I remember when I was much younger, how my mother would like to hover around the fragrance counter and look over the new releases. And I’d marvel whenever the sales associate would just hand over some cute little glass vials filled with fragrance. Later on, my mother would let me try some and I’d find myself puzzling over how pretty and delicate those little sample vials are.
These days, you’d be hard pressed to find sample vials at some stores as fragrance houses seem to have gotten stingier with their sample stock. I also remembered the very rare occasion when a sample vial would get deposited in the mailbox. This had, in fact, only happened on two occasions and then nothing since.
Part of me thinks the reason sample vials don’t show up in mailboxes anymore is because of the cost. But another part of me knows that some people just don’t like the idea of finding a little glass tube in their mailbox filled with a fragrance that might be too strong or that they just don’t like.
My other frustration stems from the fact that department stores have gotten incredibly stingy with their samples over the years. A decade ago, if I expressed some interest in a fragrance I got a sample. These days, it’s only a few stores that will provide samples for me. And those samples work! I’ve purchased a number of full sized bottles because a sample charmed me into it. But it seems that practice is a bit rare these days, as fragrance counters hold onto their vials and the only time I ever really get offered a sample is if I buy something–and even then, it’s up to luck and the mood of the sales associate.
So in the stead of glass vials filled with scent, the fragrance companies have come up with a somewhat frustrating method of delivering their samples–at least by mail and print. For the longest time they’ve been wedging scent between sheets of paper, gluing them together, and wedging those pieces of paper inside of magazines and sales flyers.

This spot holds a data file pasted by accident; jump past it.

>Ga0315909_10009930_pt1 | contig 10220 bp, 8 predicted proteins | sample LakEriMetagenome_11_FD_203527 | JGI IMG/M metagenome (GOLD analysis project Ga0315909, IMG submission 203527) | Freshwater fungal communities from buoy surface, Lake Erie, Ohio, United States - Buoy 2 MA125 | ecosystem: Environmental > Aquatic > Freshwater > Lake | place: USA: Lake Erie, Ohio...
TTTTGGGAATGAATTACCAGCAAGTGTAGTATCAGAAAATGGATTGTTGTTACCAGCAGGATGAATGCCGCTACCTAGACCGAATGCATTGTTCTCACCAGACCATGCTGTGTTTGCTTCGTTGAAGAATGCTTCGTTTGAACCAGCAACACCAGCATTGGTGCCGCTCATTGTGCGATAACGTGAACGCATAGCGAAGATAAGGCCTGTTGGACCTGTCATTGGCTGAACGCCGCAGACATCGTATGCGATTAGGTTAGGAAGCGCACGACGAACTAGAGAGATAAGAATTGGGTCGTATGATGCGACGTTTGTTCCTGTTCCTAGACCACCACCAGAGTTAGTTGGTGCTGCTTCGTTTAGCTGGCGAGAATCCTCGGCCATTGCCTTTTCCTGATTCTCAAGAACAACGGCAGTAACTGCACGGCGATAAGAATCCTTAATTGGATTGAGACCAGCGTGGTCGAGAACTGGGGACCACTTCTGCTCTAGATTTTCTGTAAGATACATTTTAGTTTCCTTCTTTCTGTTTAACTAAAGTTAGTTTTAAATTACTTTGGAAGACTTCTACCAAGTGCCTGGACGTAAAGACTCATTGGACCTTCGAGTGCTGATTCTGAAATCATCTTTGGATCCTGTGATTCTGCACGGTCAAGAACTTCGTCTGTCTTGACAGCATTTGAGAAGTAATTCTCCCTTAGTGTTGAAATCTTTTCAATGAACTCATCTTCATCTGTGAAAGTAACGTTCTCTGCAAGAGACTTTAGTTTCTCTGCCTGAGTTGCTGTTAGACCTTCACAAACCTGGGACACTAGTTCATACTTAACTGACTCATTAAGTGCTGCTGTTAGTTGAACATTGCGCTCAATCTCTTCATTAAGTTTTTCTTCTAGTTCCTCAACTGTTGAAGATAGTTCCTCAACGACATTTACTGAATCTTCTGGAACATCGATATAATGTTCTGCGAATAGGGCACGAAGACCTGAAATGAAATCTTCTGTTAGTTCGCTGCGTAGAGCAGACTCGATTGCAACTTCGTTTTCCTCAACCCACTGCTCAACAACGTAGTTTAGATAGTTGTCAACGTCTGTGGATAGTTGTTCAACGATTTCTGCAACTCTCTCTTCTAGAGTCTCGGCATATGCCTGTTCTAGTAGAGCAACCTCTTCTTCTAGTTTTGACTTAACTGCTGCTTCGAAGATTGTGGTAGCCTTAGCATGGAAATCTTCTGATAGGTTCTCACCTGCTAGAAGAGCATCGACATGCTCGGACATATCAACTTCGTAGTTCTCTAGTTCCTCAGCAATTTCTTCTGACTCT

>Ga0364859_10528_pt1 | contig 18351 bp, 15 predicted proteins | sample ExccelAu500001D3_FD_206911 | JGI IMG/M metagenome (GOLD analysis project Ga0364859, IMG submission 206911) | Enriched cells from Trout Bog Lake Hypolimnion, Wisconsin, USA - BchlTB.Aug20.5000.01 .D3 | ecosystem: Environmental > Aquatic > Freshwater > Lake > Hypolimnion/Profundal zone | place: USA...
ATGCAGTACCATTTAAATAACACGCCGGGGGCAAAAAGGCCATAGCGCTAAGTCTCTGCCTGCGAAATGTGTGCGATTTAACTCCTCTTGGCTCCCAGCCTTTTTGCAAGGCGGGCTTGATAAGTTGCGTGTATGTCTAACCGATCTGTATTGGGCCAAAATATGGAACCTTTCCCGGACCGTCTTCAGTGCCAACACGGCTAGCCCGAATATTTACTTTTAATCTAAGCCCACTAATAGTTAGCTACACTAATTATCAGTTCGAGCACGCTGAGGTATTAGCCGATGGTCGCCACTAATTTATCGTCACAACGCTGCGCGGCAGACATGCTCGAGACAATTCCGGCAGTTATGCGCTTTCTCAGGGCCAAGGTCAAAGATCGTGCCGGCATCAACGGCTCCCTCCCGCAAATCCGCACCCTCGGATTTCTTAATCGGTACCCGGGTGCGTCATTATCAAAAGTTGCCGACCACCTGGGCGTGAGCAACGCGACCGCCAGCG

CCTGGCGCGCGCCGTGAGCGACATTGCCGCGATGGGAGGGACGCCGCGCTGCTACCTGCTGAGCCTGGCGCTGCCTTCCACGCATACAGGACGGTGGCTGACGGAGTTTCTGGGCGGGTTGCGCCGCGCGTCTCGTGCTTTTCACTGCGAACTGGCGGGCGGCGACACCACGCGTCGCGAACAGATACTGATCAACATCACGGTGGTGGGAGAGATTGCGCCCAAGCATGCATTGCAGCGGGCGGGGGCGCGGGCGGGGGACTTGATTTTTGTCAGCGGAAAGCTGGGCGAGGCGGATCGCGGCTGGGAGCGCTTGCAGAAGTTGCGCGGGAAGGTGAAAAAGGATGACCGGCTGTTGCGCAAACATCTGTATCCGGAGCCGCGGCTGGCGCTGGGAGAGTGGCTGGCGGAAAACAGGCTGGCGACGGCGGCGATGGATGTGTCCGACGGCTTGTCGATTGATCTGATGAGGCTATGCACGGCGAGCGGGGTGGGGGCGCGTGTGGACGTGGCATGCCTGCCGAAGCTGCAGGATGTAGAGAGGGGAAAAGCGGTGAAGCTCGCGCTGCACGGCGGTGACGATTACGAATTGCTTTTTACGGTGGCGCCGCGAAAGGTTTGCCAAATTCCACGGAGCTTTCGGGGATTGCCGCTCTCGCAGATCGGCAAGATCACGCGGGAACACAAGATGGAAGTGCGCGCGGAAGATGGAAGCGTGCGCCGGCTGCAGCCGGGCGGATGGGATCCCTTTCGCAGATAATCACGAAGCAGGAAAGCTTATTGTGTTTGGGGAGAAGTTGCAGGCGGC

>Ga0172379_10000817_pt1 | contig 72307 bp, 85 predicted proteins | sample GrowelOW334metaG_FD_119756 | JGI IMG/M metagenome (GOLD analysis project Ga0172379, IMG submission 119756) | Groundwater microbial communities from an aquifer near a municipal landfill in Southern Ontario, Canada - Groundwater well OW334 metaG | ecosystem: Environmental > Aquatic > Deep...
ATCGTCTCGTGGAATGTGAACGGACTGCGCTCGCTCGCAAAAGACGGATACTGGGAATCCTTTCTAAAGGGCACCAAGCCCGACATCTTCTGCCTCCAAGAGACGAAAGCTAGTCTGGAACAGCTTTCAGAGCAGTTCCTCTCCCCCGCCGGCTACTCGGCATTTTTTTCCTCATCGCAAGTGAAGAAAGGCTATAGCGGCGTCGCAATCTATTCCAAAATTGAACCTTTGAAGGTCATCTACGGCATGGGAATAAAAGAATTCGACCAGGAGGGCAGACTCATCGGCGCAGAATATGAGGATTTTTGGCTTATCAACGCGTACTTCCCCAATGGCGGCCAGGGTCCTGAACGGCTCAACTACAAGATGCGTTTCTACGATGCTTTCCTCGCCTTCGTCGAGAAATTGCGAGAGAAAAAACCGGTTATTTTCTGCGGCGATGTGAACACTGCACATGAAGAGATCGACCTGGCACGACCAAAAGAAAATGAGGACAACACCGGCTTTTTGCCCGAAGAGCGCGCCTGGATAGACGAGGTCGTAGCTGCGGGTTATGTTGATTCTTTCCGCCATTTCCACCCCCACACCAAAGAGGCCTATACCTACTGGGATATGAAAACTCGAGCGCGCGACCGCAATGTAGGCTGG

I have to say, I vastly prefer the vials you can still get at some stores over this paper card business. There’s a luxury to the glass vials that you just don’t get out of a paper card. The vials are also much more effective at containing a fragrance as opposed to some paper. And needless to say, you can try the scent on yourself if you’ve got a vial of the stuff. I’d hate to think of people rubbing these scent cards on their wrists and getting a faint and skewed impression of a fragrance.
At the moment, I’ve got three scent cards plucked out of a Dillard’s sales flyer; J’Adore, Estee Lauder’s Beautiful, and Donna Karan’s Cashere Mist. I’ve reviewed or have it in my queue to review all three of these fragrances so I keep them around simply because they smell nice and they were free and someone else would have thrown them out anyway. I can’t say they’re filling me with the desire to go buy any of them as they’re all giving out an absurd amount of scent despite none of them having been opened yet and in a month or less they won’t smell like they should anymore.
It seems like a less effective practice to me. And the fragrance industry, despite periodically being annoyed about counterfeits, grey markets, and other products of “lesser value” are sure not conveying the same amount of luxury and prestige they could be projecting if they brought the glass vials back. I don’t necessarily want the vials to show up in my mailbox or wedged in some magazine. I just want those little vials to be a bit more plentiful at a department store.